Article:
It might well surprise a lot of folks to learn that someone having lived more than half a century, still supports the idea of refusing to willingly (or even at all) do the things society mandates at times.
To be clear, as with everything else, I choose my battles carefully. On my list of things not to do today, are a smallish number that have been there for less or more time, depending on a variety of factors.
It’s important to realize, the list is not exceptionally long.
I’m not one, for example, who typically disobeys speed limitations on roadways, as so many seem wont to do.
I’ve done the math, and come to realize that the flouting of such laws gains one very little to begin with. I could explain that further, and assuming I don’t already have a post that does so, may use it as a piece of a future writing.
Truth is, it’s not just about following a given rule, law, statute or other stricture. For most everything to which I refuse to bow, there’s some moral or ethical reason beyond what you see in all likelihood.
I truly believe it’s a central expectation of Christianity, that we ought to attempt to live in peace where it’s possible so to do. As such, the idea of working at cross purposes with law and order, seems to be inconsistent with that tenet.
What that means is, when I refuse to do what’s expected of me, my reason should be exceptionally good. It’s also true that how others see Christianity is something that will in part be a result of my statements, actions and behaviors as one who claims to be a practitioner.
This in mind, I try to ensure any choice I make is beholden to the question, “Is this something that tarnishes the name or reputation of my Savior?” If the answer is, “Yes.” perhaps it’s something I ought not do, regardless other reasons I’m doing it.
That said, there are modes of behavior, that I know will be seen as disobedience to various societal requirements—and generally rightly so—that in good conscience, I nonetheless follow.
Lest you think this is a recent thing for either myself or for American society as a whole, let me assure you that’s not the case.
While on the subject of refusing to act as expected for cause of one sort or other, I need to make something clear. When you choose to disobey the mandates of society, where you may not always find it so, very often there will be consequences of one sort or another.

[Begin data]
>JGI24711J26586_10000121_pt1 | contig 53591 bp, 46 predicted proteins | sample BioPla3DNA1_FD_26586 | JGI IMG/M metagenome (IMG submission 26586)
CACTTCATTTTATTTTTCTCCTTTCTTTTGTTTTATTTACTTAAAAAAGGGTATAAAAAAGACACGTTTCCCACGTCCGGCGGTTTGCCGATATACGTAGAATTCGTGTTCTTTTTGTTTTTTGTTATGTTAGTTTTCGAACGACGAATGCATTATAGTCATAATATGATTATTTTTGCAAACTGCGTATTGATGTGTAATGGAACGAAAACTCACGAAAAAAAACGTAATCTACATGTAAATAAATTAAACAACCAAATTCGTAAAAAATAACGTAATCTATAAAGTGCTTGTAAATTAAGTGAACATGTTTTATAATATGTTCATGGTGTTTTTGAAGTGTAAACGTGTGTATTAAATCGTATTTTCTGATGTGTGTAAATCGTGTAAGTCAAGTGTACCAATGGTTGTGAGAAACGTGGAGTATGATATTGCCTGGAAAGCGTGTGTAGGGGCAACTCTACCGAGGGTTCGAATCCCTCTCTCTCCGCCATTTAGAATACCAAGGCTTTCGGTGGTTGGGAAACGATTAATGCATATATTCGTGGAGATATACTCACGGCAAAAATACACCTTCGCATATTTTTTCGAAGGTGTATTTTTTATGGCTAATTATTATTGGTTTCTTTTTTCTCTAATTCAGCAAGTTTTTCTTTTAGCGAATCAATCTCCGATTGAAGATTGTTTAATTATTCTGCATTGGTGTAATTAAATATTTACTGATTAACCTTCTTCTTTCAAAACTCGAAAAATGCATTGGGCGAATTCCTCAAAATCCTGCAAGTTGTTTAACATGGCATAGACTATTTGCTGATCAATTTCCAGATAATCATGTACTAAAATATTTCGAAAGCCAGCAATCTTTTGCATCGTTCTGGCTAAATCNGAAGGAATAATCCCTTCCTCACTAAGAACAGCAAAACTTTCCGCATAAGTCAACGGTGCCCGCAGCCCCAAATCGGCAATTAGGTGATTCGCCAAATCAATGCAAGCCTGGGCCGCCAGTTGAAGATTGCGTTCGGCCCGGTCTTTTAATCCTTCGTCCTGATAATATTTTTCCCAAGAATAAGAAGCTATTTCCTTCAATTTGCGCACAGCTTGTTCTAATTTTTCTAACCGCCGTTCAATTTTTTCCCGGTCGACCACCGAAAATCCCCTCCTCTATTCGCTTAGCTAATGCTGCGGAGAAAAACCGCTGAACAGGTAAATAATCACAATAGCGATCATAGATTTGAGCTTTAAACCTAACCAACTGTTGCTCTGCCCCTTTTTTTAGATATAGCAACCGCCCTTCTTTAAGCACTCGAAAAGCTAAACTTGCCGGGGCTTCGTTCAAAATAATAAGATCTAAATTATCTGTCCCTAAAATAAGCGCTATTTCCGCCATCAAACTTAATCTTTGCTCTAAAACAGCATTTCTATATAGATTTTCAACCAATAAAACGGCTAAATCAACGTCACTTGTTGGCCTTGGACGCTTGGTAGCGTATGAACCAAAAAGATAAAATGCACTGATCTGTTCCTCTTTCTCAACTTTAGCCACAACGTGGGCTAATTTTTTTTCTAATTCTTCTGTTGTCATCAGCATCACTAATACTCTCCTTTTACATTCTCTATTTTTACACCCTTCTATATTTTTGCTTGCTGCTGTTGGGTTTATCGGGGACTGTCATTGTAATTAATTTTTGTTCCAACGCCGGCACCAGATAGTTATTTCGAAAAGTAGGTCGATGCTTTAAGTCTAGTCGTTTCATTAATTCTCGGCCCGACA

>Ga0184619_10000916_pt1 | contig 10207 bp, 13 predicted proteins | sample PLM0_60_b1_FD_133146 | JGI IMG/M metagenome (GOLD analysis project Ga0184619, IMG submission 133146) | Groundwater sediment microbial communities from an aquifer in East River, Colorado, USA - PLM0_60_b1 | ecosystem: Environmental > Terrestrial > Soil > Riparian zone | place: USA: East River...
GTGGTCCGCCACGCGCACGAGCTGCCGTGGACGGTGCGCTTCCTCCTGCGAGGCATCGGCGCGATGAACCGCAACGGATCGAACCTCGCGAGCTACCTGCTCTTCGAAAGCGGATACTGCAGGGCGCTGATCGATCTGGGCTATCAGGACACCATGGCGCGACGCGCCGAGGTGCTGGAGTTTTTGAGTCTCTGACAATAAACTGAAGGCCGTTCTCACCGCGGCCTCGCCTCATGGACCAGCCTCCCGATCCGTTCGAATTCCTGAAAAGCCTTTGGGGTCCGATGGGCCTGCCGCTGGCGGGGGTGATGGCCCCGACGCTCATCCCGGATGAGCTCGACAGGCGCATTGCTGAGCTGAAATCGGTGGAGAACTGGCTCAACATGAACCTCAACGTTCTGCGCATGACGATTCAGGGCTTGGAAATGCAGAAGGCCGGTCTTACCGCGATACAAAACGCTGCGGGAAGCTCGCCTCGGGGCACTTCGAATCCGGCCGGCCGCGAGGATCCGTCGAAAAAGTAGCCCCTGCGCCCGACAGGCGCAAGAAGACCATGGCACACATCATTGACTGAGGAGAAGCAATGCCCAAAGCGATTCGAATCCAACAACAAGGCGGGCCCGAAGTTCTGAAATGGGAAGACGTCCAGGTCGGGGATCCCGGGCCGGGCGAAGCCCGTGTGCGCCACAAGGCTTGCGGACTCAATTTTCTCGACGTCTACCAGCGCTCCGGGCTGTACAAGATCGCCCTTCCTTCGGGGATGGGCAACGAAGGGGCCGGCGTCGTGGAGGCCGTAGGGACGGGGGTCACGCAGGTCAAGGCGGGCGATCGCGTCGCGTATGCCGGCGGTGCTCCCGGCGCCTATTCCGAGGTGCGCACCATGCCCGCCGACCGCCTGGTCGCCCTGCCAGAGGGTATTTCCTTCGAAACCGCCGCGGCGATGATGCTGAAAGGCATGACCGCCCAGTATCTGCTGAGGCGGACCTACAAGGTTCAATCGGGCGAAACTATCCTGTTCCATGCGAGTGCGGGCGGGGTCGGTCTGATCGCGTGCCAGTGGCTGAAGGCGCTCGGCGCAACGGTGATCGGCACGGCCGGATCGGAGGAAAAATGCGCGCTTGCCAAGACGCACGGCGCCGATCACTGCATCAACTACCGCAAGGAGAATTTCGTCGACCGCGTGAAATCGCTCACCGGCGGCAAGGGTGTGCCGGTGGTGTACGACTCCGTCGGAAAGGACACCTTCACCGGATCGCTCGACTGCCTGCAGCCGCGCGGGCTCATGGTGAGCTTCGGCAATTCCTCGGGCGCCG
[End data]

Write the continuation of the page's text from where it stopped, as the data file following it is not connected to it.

They may be something as small and simple as disapproving looks or comments, but it’s possible they’ll be more severe—things like fines or even jail time.
It’s my hope that you don’t often feel the need to do things that’re likely to result in even temporary confinement. Frankly, I’d be happy if you don’t generally see a need to do things that’ll cost you money, paid often, to an almost entirely uncaring government, either.
At times though, like it or not, that’s exactly what’s called for.
Sometimes the thing expected is really more something that those around you hold as normative activity—something that most of the time, you’ll suffer more minor disapproval for doing.
I often find myself in that place because of my son.
You may not understand why my son being Moderately Autistic, causes me to refuse to act as society says I ought.
Let me begin by saying he’s often not equipped to be who society expects him to. The result is, he bears the brunt of disapproving stares and harsh comments most of the time, before I ever do.
Then folks turn, rightly in my view, to me as his parent. Having had the realization that he’s a child dawn on them, they come to question how I could be failing him so badly as a parent.
Unfortunately for most folks, since they’ve rarely, or more likely never dealt with anything more that Mild Autism, the have no understanding what can and will be helpful to bring a child with more severe forms of the condition, to a place where he or she can better understand how to interact with the world around him or her self.
Being fair, it’s not something I spent much time thinking all that deeply about until I found myself dealing with my son.
These days, I count it normal for many people to be totally unable to comprehend what I’m doing in my dealings with my boy.
And again, this factors into this discussion, because I truly believe it’s better to have people act or speak disapprovingly toward either him or me (or both), than to bend to the whims and edicts of a society he neither understands, nor is understood by.
Put simply, I’m willing to take my lumps—and where possible—his too, if it will help him to become able to work with things around him more readily than if I consistently attempted to require him to maintain a level of decorum currently well beyond his capabilities.
The other option would be to lock him away. That would almost certainly result in his never achieving anything like competence when navigating the world around him.
Time will tell whether my approach, brings him to a place where he can deal with a world to which he largely doesn’t belong. I’m pretty sure we’ve seen the result of people not working to do that, in folks who spent a great deal of time in various “care facilities.”
But the point here, is that my son is a good reason that at times, I literally break the expected norms of society to a degree that he or I might be found guilty of some sort of infraction for which we’re forced to pay with more than disapproving stares or clicking of the tongue.
For my part, when it happens, I’m willing to take that risk, and not just where accommodating my son is concerned, either.
I’m not arguing that civil disobedience should be a way of life. Most of the time, one ought just to accept what’s expected, act accordingly, and move on. At times though, not choosing the course that may cause you to be seen as flouting societal mandates may be more than reasonable, it may be more or less essential.
Thanks for reading, and may your time be good.